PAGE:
Sadly, though, Mexican wind power is just one example of the ways in which liberal green development models, across the globe, sanction social and environmental injustice.
Such examples also serve as a chilling reminder about the central hypocrisies of the environmentalism promoted in the global North. As I type this essay in my heavily air-conditioned office in South Florida, local residents here are protesting plastic straws and mourning sea turtles, but seem to care little for the human communities long subjected to the industrial effluvia pumped through the Everglades. Recalling Mareña’s commitment to sea turtle eggs over and against local fishermen, this example also makes clear that such forms of greenwashing prevail, whether in Mexico or South Florida.
Moreover, companies like Mareña, which build and promote allegedly green projects in one place, are, in fact, “producing thermoelectric power plants in other places.” Here, again, we see that the narrative of transition is bogus—a smoke screen for the persistence of extractive capitalism. Thus, Howe’s Ecologics begins with a critique not of energy but of the distorted logic that pervades “alternative” energy programs, like those documented on the isthmus.
Notably, Howe also employs the speculative mode to attempt to imagine other possibilities. Not unlike Rachel Carson’s “fable for tomorrow,” which opens the 1962 Silent Spring, Ecologics invites the reader to speculate on possible futures, just or unjust.
Such speculation is evident in the book itself. Howe explains Ecologics as “an attempt to live within [the paradox of unjust transition] by illustrating how wind fails when it is made to repeat the extractive logics [of fossil capitalism] … or, conversely, how it can succeed by giving its energetic potential not only as a source of power but as a source for imagining politics and ecologics anew.” Howe continues: “Such refigurations between material, human, and nonhuman worlds require a crafting of political possibilities that move beyond material determinisms and social structure theories that have underwritten the industrializing logics of the past three centuries.”12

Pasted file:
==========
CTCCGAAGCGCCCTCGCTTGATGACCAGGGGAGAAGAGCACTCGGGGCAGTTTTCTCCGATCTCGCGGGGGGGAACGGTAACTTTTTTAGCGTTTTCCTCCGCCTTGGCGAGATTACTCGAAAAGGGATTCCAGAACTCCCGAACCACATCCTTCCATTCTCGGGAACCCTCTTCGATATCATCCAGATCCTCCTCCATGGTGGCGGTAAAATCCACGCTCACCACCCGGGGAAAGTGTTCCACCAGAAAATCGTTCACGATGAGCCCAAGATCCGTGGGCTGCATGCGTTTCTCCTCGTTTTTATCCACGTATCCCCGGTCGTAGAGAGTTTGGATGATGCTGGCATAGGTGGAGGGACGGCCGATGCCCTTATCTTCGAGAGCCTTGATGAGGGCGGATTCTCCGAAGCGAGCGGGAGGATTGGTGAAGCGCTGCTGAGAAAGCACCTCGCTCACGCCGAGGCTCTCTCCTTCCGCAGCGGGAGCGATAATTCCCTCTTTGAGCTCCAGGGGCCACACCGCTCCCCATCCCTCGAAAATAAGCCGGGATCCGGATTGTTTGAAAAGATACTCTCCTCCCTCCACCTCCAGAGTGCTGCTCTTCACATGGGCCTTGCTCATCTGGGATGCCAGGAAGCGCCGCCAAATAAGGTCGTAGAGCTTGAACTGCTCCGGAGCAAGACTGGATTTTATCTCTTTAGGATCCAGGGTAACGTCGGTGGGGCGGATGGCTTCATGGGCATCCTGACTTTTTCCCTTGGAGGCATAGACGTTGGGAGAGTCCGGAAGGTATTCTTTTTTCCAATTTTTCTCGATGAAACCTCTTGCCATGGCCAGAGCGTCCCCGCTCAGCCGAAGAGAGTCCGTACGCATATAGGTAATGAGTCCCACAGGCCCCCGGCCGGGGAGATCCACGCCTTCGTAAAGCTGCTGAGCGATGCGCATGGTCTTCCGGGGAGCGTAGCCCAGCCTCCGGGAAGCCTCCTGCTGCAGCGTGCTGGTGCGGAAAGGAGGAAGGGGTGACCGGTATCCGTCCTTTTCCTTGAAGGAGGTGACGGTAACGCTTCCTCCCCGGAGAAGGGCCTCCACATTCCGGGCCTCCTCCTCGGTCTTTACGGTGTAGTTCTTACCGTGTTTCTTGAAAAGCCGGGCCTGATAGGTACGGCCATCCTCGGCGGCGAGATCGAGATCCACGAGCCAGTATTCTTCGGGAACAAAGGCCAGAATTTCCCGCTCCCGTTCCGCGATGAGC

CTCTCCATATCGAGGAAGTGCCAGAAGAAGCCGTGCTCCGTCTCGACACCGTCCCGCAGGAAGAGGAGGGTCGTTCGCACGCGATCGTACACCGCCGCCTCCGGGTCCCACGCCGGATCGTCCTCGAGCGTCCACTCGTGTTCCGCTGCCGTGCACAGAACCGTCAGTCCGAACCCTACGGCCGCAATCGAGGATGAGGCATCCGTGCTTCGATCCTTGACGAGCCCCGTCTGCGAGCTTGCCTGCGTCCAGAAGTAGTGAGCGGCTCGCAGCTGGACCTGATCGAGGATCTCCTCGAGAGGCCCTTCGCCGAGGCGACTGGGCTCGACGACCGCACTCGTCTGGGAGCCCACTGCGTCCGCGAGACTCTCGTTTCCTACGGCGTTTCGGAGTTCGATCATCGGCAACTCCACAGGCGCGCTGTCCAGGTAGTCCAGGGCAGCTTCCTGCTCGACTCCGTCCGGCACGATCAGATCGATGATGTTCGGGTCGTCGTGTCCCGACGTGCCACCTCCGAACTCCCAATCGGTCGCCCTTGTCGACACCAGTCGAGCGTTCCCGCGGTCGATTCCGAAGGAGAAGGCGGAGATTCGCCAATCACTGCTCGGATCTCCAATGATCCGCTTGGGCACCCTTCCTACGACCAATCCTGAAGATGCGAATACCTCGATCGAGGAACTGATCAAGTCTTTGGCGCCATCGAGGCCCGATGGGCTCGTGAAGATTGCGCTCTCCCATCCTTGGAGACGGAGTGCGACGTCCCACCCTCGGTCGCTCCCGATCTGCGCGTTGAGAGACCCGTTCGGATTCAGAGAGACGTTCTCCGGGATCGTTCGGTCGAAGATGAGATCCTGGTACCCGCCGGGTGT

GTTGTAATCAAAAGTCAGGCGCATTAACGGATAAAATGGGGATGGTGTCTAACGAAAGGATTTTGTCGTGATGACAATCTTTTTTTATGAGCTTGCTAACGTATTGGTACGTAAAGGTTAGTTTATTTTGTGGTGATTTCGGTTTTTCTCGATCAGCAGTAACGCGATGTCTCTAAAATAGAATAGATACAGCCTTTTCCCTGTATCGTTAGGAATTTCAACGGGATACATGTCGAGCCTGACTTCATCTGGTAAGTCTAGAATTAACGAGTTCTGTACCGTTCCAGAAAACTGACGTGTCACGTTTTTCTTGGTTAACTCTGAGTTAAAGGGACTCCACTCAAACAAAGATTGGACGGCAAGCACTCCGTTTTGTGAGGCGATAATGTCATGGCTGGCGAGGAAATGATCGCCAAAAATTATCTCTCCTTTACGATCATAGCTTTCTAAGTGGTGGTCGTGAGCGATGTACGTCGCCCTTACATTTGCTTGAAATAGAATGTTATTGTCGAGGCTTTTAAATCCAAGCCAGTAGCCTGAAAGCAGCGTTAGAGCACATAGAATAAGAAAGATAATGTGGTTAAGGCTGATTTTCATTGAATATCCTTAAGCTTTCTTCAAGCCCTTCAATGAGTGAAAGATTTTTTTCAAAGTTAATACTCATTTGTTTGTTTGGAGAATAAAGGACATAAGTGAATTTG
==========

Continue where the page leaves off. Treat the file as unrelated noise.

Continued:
This, again, is why transition must be accompanied by a radical break in the energologics that undergird fossil-fuel economies. This, too, is why Indigenous studies scholars like Kyle Powys Whyte implore us to rethink categories such as environment to understand them not as isolated elements but in terms of relationships. For Powys Whyte and others, such as Donna Haraway, environment ought to be understood as a space cultivated in what Haraway has dubbed “co-responsibility.”13
Just as Howe explains that wind is an element that “is so much more than Anthropos,” scholars like Powys Whyte remind us that any mode of transition must hinge on “consent and accountability”—something expressly eschewed in the development ethos critiqued in the duograph.14 As we see demonstrated by initiatives like Yansa, or articulated in the protests of the Standing Rock Sioux community and Indigenous communities the world over, there are viable alternatives to such an ethos. But such alternatives indeed require an imaginative departure from energologic.
If we are to engage in just transition—and to be held accountable to the human and nonhuman communities whose lives are consistently sacrificed for the material comfort of the elite consumer—we are clearly talking about more than fuel. We must think not merely politically but energopolitically if we seek a politics predicated on common right, and an understanding of energy forms not as commodities but life forces. Only then might we actualize just transition. And if this seems at all utopian, so be it: this is, in fact, the future worth having.